But what will the “deeds” entail? While many Hong Kong business leaders acknowledge there is a new dynamic with Beijing, they see their territory’s role as an investor and logistics facilitator in the PRD, an updated version of the city’s historic entrepot function. Beijing is less enthusiastic about Hong Kong’s role expanding north and worries that greater influence will create problems in other regions. The role of Hong Kong is further complicated by the uncertain relationship between Taiwan and China. Dr. Tsai Ing-wen a member of the DPP (Democratic Progressive Party) won the 2016 election against the pro-Beijing KMT (Kuomintang) incumbent Ma Ying-jeou. Unlike nearly all of her predecessors, Ma’s position on reunification with China is that it is not inevitable nor necessarily even desirable to the island state. Hence, how Beijing handles Hong Kong has great sway in Taipei. For these reasons, Lam inherits a difficult role balancing the demands from Beijing against local and Southeast Asian regional concerns. In her acceptance speech Lam said, “Hong Kong, our home, is suffering from quite a serious divisiveness and has accumulated a lot of frustration. My priority will be to heal the divide and to ease the frustration - and to unite our society to move forward…Deeds speak louder than words.”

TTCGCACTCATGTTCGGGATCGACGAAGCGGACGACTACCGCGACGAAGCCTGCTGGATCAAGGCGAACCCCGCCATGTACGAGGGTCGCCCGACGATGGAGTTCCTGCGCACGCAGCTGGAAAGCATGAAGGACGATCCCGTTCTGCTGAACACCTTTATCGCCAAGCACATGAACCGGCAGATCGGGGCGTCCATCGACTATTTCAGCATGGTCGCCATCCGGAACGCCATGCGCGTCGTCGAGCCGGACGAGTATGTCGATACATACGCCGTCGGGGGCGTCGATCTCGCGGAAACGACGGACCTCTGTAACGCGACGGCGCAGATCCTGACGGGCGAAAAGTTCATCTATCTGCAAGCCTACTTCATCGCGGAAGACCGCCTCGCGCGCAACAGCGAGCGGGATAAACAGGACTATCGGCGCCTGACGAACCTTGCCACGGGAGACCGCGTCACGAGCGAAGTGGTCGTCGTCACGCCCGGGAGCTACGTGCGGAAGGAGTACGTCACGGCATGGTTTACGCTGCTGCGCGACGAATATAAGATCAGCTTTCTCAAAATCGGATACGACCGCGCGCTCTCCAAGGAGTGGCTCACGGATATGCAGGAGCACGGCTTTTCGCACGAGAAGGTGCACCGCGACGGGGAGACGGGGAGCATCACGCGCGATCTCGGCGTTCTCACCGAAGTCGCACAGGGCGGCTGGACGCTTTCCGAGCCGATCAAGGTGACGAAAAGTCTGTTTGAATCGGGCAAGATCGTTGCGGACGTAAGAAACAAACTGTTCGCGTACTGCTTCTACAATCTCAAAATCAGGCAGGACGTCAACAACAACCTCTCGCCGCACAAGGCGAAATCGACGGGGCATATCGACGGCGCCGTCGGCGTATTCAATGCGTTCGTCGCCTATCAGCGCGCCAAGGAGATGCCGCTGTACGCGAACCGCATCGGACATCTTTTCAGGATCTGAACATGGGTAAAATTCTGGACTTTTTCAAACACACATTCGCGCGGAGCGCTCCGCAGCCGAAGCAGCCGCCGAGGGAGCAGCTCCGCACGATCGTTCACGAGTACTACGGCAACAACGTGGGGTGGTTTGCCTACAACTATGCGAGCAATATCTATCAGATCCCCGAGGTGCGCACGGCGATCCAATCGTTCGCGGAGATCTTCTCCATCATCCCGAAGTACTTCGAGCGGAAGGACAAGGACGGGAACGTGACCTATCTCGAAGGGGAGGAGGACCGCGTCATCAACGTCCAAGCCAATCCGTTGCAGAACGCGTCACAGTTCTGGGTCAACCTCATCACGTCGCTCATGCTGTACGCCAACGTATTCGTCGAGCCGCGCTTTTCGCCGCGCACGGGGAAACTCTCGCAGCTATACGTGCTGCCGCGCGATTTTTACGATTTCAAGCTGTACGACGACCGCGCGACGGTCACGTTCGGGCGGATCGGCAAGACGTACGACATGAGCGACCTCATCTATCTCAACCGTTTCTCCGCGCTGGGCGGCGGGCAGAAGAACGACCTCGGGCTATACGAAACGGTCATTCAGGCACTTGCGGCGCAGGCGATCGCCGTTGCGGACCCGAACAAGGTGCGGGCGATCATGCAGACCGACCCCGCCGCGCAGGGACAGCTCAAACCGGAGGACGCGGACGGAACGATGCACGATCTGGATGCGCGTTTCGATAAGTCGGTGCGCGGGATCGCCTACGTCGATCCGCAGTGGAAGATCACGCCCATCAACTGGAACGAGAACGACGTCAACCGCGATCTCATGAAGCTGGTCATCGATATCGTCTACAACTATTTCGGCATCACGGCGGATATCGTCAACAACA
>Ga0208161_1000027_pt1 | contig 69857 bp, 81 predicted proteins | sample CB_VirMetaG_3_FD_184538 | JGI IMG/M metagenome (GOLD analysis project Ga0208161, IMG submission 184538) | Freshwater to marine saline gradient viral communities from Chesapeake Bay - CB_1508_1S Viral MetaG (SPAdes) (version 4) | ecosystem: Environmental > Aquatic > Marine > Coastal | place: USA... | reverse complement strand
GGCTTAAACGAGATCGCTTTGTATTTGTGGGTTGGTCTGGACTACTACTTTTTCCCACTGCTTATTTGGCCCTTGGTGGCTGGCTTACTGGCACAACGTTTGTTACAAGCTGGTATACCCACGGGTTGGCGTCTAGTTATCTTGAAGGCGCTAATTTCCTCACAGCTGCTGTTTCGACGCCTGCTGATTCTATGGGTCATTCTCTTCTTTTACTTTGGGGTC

It seems it will fall on Lam’s “watch” to determine whether Hong Kong will continue to be a unique region or just another Chinese city?
Two Very Different Systems